6. Developing lifelong learning in digital skills:

Er, isn’t this Crucial Skills 2? Please tell me we’re not going back there . . .



Managing the load . . . and supporting those who are overburdened

Ah, decisions decisions: have your liver consumed daily by an eagle or be crushed under 3 sets of marking?


I genuinely believe this is not a bad time to be in education. And yet:

  1. In 2015/16, the only subjects where the Teacher Supply Model (TSM) recruitment target was met were English, History and PE. This shortfall represents 3400 fewer secondary trainees entering the profession than were needed (although the news this week is that PE and English teachers make poor super heads so maybe this is not such a good thing for our schools in the future).
  2. South-East headteachers are currently considering a 4-day week to cope with the increasing financial cuts.
  3. A BBC report posted today confirmed that 30% of the 2010 teaching intake had left within 5 years of taking up teaching.
  4. Earlier this month, SecEd referenced research which indicated that a combination of long hours and insufficient CPD has led to only 48% of teachers lasting more than 10 years in the profession (which explains why I  am feeling increasingly old every time I deliver an assembly).
  5. A report from the EEF on marking and feedback concludes that we still don’t know what works.

That’s a lot of foreshadowing but I think we could pretty much summarise the position as follows:

  • There is too much work to do.
  • There is insufficient funding to help schools and colleges complete it.
  • We are not entirely certain what works and what doesn’t so we cant cut anything out of fear that we’re getting rid of the one thing that actually made a real difference.
  • All of this is taking a catastrophic toll on young teachers who are increasingly choosing other options, taking their training, growing expertise and potential with them.

Of all of these threats, the issue of retention is the one which concerns me the most. I was fortunate enough to start my career in a fantastic department. At break and lunchtimes, we sat in the staffroom and discussed Literature and pedagogy that was working (or, in my case, not). We socialised together and I genuinely woke up each day excited to get back into the school and classroom. I worked stupid hours but mainly because it was taking me 5 hours to mark a set of books. I wasn’t brilliant by any means (I cringe when I remember my reliance on task-led lessons) but I was happy and I felt supported, which means that I was more open to the (sometimes withering but always astute) guidance offered to me by my Head of Department. If not for that solid grounding, I might easily have quit when the challenges became more testing.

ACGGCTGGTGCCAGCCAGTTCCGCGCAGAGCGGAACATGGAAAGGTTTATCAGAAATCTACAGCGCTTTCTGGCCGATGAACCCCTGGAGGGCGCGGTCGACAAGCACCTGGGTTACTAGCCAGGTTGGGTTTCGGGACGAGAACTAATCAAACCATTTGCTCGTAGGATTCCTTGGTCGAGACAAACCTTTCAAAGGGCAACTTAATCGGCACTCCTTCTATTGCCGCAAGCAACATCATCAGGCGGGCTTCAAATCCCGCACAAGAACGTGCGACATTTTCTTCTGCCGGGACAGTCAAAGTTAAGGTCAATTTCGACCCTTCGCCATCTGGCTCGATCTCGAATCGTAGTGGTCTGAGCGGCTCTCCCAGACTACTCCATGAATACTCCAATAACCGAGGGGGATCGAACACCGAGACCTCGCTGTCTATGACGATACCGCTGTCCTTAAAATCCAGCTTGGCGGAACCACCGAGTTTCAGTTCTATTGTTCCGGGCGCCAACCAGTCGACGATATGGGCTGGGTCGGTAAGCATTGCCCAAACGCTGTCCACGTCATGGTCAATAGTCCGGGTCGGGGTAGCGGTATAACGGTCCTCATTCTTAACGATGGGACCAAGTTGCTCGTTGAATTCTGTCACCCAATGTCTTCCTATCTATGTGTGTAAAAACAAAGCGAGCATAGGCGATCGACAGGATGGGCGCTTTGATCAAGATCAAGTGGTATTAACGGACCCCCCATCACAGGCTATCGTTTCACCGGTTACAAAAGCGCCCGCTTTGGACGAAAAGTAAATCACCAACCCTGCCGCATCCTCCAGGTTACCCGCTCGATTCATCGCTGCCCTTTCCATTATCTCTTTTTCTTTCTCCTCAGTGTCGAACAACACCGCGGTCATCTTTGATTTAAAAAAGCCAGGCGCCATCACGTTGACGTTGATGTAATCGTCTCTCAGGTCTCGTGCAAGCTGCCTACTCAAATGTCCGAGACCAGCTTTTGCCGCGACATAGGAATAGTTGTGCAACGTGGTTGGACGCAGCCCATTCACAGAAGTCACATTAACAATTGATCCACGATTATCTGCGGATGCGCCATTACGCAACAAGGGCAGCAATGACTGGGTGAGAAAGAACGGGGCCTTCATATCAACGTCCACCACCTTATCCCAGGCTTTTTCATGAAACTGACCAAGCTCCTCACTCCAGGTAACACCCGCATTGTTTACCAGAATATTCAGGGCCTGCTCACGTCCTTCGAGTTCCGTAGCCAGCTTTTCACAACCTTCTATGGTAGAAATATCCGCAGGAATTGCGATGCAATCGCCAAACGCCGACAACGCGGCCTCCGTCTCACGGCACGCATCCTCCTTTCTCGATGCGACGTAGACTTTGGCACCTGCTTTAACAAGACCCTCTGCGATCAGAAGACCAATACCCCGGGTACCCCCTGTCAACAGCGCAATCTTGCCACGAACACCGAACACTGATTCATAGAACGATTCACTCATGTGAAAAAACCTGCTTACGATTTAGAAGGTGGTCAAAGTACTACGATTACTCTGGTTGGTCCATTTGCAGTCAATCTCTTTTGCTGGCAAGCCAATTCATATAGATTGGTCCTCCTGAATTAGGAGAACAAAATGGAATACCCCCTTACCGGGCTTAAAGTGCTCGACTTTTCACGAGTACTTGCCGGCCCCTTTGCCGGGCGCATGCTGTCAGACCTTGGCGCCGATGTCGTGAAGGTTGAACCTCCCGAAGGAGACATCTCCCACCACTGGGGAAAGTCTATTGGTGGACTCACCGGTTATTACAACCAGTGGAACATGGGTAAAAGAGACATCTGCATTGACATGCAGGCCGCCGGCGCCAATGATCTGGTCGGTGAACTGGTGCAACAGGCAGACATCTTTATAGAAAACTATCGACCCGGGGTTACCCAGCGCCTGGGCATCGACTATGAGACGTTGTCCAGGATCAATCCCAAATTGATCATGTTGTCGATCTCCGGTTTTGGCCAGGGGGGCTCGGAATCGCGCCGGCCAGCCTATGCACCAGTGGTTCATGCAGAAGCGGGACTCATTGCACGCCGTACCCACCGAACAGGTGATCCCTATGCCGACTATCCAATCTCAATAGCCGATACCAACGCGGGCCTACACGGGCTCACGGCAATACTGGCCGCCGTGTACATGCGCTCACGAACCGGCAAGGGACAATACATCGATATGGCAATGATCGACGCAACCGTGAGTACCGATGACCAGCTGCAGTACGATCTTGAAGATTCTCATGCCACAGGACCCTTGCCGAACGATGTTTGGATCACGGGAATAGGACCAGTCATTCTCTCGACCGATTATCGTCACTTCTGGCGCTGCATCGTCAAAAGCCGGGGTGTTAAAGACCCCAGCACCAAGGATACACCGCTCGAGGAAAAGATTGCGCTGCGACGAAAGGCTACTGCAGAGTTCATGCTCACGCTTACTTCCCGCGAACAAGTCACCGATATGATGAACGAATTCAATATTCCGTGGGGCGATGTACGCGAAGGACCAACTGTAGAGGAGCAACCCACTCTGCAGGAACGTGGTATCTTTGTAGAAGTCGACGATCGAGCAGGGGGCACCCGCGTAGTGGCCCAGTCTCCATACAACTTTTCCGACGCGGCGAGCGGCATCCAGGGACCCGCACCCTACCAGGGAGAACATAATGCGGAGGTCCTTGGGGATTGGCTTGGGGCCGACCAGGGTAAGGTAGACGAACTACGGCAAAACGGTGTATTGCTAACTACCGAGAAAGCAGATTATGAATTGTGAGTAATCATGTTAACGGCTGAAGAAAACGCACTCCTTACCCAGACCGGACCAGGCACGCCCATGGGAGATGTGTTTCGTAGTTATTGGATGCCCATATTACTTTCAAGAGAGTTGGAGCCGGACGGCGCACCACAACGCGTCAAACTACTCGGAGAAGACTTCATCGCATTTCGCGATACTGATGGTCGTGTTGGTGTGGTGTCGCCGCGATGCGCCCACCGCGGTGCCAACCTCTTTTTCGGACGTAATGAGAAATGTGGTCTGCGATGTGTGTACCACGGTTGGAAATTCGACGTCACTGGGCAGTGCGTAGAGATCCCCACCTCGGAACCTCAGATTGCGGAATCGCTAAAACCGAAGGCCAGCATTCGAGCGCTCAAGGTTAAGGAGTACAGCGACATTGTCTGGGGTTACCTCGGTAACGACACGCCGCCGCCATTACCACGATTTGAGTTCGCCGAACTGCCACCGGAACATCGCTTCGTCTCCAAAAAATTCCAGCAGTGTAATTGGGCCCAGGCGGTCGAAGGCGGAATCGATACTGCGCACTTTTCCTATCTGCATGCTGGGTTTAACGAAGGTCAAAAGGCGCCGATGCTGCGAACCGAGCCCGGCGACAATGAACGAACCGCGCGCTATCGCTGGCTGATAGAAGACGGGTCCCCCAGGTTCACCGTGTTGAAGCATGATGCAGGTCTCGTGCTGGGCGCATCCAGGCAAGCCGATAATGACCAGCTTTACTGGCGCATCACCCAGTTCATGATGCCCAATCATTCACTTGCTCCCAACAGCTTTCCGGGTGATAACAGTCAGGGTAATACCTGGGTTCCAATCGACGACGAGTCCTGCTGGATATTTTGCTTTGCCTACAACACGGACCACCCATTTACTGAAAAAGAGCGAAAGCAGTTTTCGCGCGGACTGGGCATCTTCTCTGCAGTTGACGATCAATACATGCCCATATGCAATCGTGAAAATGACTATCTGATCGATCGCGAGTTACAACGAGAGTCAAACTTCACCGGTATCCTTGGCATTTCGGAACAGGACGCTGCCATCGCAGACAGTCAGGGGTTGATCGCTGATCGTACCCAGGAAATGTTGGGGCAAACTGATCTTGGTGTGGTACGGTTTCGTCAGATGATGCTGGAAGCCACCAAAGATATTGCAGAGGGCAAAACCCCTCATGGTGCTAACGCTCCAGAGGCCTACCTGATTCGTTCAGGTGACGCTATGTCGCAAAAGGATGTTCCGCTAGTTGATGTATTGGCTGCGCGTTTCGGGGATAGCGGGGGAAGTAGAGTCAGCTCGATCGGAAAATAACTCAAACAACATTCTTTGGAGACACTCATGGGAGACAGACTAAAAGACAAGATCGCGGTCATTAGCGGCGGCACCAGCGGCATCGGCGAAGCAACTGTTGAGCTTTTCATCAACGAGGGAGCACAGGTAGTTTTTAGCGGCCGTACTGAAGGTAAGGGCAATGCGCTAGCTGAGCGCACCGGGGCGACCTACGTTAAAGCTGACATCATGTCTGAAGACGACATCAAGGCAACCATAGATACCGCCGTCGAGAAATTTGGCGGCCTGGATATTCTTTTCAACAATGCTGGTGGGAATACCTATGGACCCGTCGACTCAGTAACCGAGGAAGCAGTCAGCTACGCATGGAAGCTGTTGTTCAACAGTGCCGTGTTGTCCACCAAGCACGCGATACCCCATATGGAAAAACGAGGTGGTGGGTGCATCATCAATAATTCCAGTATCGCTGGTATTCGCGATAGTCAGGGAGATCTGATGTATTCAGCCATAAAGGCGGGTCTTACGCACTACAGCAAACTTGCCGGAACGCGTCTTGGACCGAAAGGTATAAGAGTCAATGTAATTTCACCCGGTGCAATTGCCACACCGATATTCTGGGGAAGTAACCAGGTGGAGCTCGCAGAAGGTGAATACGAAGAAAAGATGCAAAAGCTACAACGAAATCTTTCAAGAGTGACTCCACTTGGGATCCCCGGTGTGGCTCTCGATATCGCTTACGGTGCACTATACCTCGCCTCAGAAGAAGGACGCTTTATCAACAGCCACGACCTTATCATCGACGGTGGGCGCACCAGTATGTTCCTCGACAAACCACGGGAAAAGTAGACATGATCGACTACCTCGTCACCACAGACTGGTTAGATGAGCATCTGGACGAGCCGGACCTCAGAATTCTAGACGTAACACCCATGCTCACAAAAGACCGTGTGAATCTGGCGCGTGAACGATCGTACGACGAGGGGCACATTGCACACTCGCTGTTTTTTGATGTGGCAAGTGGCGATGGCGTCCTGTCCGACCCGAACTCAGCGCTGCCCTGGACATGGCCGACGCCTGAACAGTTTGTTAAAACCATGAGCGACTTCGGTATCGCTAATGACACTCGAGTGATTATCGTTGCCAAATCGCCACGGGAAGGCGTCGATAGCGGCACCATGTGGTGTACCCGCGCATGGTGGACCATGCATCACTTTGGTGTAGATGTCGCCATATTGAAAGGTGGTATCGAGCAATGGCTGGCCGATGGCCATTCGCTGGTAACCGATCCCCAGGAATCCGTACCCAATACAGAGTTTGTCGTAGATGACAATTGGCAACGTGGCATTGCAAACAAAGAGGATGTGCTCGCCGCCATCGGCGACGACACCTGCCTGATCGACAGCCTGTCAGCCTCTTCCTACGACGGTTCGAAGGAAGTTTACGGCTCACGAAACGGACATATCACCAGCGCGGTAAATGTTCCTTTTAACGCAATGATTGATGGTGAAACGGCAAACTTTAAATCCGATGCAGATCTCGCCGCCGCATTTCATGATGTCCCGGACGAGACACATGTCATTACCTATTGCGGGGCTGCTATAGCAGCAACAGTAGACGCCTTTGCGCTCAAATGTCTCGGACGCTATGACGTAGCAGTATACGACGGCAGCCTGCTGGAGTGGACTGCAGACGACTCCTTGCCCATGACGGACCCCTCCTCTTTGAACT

Over the last 20 years, I must have worked with hundreds of teachers. I’ve seen good ones who left and not-so-good ones who possibly should have, but the overall conclusion is that when it comes to teacher retention you have to play the cards you are dealt. Most people want to be better and sometimes the behaviours exhibited, which cause others so much angst, are  simply mechanisms developed to help them cope in a profession which can be brutal. Feeling inundated by emails? Don’t reply to any. Stressed by the behaviour of an unruly class? Ignore it and find a way to block out the chaos. Overwhelmed by the workload? Do lots of things badly and become increasingly tired to the point when your only reaction is fight or flight.

We have a moral responsibility to support our colleagues, to give them sufficient opportunities to experience success, and to help them address areas of their work which may need improvement. Tough love has to incorporate love, otherwise it’s just tough!

The very best schools make their own agendas; they don’t follow them. The best leaders understand that Stephen Covey’s pithy line about focusing on the core business- “The main thing is to keep the main thing about the main thing.”- is a way of life not a bumper sticker. The best teachers understand that a few minutes of evaluation here and there can save hours of wasted energy later. It starts at the top and it requires leaders to be brave, to judge what works and what doesn’t, and to make decisions which impact the most on the outcomes of the children in our care.

Going forward?

Over the next 5 years, I suspect that the best schools will find a way to:

  • improve the quality and regularity of professional learning so that people feel valued;
  • develop real collaboration between colleagues, departments and schools which lead to the sharing of ideas, shortcuts and curriculum innovations that benefit and enrich the learning of children;
  • effectively model what a healthy work-life balance looks like;
  • find ways to resolve the marking and feedback dilemma (I’d argue that context, as always, is king here and that a personalised approach is required);
  • improve teacher wellbeing;
  • create opportunities for teacher-led action research to both improve pupil outcomes and also to offer creative opportunities for practitioners who otherwise would look for this creativity outside of teaching;
  • use the PMR process for professional development (and therefore increased job satisfaction), rather than as a blunt measurement of how someone has performed against 3-4 objectives linked to a meagre financial reward (which can lead to dissatisfaction);